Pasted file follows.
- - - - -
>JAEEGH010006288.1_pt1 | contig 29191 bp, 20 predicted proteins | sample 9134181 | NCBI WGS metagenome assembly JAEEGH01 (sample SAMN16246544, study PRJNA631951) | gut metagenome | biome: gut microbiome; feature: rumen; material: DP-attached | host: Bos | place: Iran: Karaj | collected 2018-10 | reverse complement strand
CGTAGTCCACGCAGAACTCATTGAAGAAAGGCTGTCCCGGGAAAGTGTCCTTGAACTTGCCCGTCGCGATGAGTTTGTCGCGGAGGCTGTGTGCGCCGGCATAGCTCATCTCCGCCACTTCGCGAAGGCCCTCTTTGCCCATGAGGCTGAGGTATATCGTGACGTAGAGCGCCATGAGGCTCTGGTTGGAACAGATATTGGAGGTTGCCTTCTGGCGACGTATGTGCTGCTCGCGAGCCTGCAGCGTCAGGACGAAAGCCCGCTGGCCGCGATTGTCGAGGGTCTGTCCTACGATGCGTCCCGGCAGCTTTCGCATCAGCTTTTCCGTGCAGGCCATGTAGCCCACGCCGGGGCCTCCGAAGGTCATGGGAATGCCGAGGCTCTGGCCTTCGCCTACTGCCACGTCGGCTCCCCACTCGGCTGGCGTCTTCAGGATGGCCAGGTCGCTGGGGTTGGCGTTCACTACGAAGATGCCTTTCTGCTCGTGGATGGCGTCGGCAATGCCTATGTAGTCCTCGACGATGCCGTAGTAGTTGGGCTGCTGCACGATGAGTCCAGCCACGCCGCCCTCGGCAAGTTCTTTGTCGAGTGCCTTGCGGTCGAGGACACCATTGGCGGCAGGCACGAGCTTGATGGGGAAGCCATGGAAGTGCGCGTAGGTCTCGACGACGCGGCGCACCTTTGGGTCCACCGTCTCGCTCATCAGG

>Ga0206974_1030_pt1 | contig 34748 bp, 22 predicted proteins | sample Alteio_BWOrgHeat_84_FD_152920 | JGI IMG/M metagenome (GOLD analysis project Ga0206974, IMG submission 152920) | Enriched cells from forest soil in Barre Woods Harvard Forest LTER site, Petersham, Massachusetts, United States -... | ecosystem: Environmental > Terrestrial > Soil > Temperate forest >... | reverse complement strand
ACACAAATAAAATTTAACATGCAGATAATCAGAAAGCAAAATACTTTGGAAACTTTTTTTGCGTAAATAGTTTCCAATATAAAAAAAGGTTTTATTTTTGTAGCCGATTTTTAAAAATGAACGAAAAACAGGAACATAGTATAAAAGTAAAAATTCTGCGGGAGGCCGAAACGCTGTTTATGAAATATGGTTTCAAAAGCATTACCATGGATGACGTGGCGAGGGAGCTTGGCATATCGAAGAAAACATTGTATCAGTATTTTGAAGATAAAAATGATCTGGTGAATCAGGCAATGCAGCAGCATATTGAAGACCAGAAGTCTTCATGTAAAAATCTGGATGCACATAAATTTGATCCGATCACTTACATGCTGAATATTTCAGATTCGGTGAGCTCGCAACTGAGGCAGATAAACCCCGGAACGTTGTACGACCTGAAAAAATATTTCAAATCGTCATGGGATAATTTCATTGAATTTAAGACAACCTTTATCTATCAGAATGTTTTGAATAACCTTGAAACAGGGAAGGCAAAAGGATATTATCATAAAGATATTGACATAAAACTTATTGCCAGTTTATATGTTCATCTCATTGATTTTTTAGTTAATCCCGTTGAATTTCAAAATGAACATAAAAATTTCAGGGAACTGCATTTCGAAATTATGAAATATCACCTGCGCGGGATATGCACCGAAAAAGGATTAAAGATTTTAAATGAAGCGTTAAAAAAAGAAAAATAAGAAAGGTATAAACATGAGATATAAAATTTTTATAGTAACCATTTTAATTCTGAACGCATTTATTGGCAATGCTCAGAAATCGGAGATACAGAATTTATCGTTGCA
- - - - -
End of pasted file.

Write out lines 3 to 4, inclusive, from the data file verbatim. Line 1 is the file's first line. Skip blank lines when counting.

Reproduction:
>Ga0206974_1030_pt1 | contig 34748 bp, 22 predicted proteins | sample Alteio_BWOrgHeat_84_FD_152920 | JGI IMG/M metagenome (GOLD analysis project Ga0206974, IMG submission 152920) | Enriched cells from forest soil in Barre Woods Harvard Forest LTER site, Petersham, Massachusetts, United States -... | ecosystem: Environmental > Terrestrial > Soil > Temperate forest >... | reverse complement strand
ACACAAATAAAATTTAACATGCAGATAATCAGAAAGCAAAATACTTTGGAAACTTTTTTTGCGTAAATAGTTTCCAATATAAAAAAAGGTTTTATTTTTGTAGCCGATTTTTAAAAATGAACGAAAAACAGGAACATAGTATAAAAGTAAAAATTCTGCGGGAGGCCGAAACGCTGTTTATGAAATATGGTTTCAAAAGCATTACCATGGATGACGTGGCGAGGGAGCTTGGCATATCGAAGAAAACATTGTATCAGTATTTTGAAGATAAAAATGATCTGGTGAATCAGGCAATGCAGCAGCATATTGAAGACCAGAAGTCTTCATGTAAAAATCTGGATGCACATAAATTTGATCCGATCACTTACATGCTGAATATTTCAGATTCGGTGAGCTCGCAACTGAGGCAGATAAACCCCGGAACGTTGTACGACCTGAAAAAATATTTCAAATCGTCATGGGATAATTTCATTGAATTTAAGACAACCTTTATCTATCAGAATGTTTTGAATAACCTTGAAACAGGGAAGGCAAAAGGATATTATCATAAAGATATTGACATAAAACTTATTGCCAGTTTATATGTTCATCTCATTGATTTTTTAGTTAATCCCGTTGAATTTCAAAATGAACATAAAAATTTCAGGGAACTGCATTTCGAAATTATGAAATATCACCTGCGCGGGATATGCACCGAAAAAGGATTAAAGATTTTAAATGAAGCGTTAAAAAAAGAAAAATAAGAAAGGTATAAACATGAGATATAAAATTTTTATAGTAACCATTTTAATTCTGAACGCATTTATTGGCAATGCTCAGAAATCGGAGATACAGAATTTATCGTTGCA